Obviously, the costumes were an important feature of this film. In her Girls Will Be Boys, Laura Horak noted that Gita’s attire was cited as one of the growing signs of sexual perversity in the cinema of the day.

       In short it was the sheen and luster of The Crystal Cup, the surface, that truly mattered and not the actual contents of what that cup held. No need for tea and sympathy for Gita; for she was a woman within, not a truly to be dreaded sexual freak. Like the woman dressed in a tuxedo and monocle in Rowland Brown’s Blood Money (1933), Gita isn’t truly serious about her affectation of dress. Within, she’s a good ‘ole heterosexual gal at heart, in whose banner Dillon’s movie eventually drapes itself after its audiences have gotten a good gawk at the alternatives. The same was true, of course, for many a male actor affecting gay mannerisms or who was involved in plot devices which might have suggested his sexual deviance; generally he married a woman by film’s end, whether his name was Roscoe Arbuckle, Cary Grant, or Rock Hudson. At least a pansy was still a pansy after the screen turned dark. 

Los Angeles, August 31, 2021

Reprinted from World Cinema Review and My Queer Cinema blog (August 2021).

 

 

Roscoe "Fatty" Arbuckle | Back Stage

professional amateurs

by Douglas Messerli

Roscoe “Fatty” Arbuckle (screenwriter and director), Back Stage / 1919

In one of the very first of the film genre of  the “amateur back yard musicals” that Mickey Rooney and Judy Garland later made so very famous, Roscoe “Fatty” Arbuckle’s 1919 26-minute movie is a true gem.

     It begins in an amateur theater with the rude mechanicals of the backstage management left to the unsteady stagehands of Arbuckle, Buster Keaton, and Al St. John.

     Arbuckle is busy posting a new announcement for the theater’s next fare, but fortunately, troubled by a pest of a young boy—who at one point, in an example of appropriate early 20th century child abuse, he plasters to the poster itself—gets it all wrong, leaving the sign, with the barn door open, to read, instead of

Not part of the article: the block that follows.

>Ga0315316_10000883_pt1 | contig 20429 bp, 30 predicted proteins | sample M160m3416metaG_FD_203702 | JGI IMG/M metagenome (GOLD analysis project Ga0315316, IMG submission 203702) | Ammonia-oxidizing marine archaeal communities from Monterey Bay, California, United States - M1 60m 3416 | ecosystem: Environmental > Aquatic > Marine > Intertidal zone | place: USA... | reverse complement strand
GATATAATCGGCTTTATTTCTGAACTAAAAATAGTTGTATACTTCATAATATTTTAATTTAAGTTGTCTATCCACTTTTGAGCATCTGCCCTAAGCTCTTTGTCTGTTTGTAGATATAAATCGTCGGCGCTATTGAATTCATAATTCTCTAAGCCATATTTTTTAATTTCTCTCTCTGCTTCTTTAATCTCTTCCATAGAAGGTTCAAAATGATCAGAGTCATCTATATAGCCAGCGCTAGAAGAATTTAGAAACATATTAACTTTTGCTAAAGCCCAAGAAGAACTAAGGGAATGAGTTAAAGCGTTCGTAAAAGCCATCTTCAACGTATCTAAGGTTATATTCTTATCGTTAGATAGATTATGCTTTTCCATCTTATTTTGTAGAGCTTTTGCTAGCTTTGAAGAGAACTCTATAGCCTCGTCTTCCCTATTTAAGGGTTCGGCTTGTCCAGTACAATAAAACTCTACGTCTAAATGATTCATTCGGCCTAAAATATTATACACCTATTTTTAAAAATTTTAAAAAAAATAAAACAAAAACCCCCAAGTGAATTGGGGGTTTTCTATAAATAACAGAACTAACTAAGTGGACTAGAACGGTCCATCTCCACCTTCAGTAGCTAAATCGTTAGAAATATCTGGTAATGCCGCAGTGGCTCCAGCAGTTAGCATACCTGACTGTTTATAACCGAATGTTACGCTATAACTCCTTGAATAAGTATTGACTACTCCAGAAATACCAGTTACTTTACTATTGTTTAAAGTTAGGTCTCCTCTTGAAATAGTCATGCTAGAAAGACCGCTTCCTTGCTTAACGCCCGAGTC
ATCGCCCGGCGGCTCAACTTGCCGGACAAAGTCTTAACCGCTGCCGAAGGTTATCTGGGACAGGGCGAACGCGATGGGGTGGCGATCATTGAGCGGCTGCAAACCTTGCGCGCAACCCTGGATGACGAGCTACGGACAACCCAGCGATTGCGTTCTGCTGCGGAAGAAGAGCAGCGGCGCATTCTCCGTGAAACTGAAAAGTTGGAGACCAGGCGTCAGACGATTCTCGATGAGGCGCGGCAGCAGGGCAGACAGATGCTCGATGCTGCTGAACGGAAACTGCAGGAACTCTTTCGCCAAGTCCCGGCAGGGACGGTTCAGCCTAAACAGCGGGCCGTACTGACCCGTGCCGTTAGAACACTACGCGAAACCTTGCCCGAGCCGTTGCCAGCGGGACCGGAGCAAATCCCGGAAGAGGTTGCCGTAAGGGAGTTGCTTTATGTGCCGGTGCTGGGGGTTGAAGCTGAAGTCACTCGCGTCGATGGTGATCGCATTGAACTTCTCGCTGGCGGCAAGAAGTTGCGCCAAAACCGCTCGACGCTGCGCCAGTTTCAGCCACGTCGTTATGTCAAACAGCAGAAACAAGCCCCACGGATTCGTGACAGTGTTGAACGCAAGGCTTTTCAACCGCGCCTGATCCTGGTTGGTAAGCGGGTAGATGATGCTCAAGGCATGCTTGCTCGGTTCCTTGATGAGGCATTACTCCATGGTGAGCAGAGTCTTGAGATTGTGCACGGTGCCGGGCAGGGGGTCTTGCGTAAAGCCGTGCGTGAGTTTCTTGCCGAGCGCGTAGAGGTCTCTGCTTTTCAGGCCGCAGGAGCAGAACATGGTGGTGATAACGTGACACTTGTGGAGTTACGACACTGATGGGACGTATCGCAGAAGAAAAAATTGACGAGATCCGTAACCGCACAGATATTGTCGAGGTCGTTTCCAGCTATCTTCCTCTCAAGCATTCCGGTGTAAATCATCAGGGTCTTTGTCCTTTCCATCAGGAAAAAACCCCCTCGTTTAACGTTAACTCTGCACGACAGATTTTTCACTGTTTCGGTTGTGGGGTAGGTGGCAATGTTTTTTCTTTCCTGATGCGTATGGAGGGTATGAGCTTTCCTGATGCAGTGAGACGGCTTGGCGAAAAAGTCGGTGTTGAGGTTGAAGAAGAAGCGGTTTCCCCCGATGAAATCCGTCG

YOU MUST NOT MISS

 

                                                                     GERTRUDE McSKINNY

 

                                                                      FAMOUS STAR WHO WILL

 

                                                                      PLAY THE LITTLE LAUNDRESS

 

                                                                      FIRST TIME HERE

 

                                                                      TOMORROW AT 2PM

 to announce: MISS SKINNY WILL UNDRESS HERE AT 2PM. Predictably the show draws a large crowd.

     In the meantime the two “stars” arrive, both demanding their ego-driven celebrity attention, which Keaton provides through a shifting star sign that travels from door to door.

     The first of these frauds, in one of the earliest of cinematic pansy routines, is the “eccentric” dancer (John Henry Coogan, Jr.), a tall acrobatic leg lifter in the manner of the later long-legged comic dance performer Charlotte Greenwood (you may remember her as Aunt Eller in the film version of Oklahoma!). But this character is also about as fey as you can get, with the aloof hauteur, the limp hand gestures, and self-contentment of every snippety sissy who ever set foot on stage. His dancing is a sight to behold, but even better are the comic imitations of his terpsichorean traipses by Keaton who plays out an early version of a hurricane-blown man and a lovely series of twirls and twists by the always  surprisingly light-on-his-feet Arbuckle.

      The brute of a strong man (Charles A. Post) enters with five heavy suitcases lugged about by his frail assistant played by Molly Malone, presumably the “Miss McSkinny” of their poster. She not only is forced to carry his load, but soon after is tasked with emptying out a trunk of his barbells and weights, which she drags out one by one as he lazily looks on. In a wonderful scene of sympathy for the much-abused woman, Arbuckle, Keaton, and St. John hook up his barbell to electrical currents and temporarily knock him out as punishment for his treatment of the poor girl, with whom Arbuckle almost immediately falls in love.

      As the show is about to go on the two leads suddenly go on strike and the show seems doomed until Molly whispers the inevitable words into Arbuckle’s and Keaton’s ears: “Hey kids, I’ve got an idea, let’s.....,” and put on a show they do.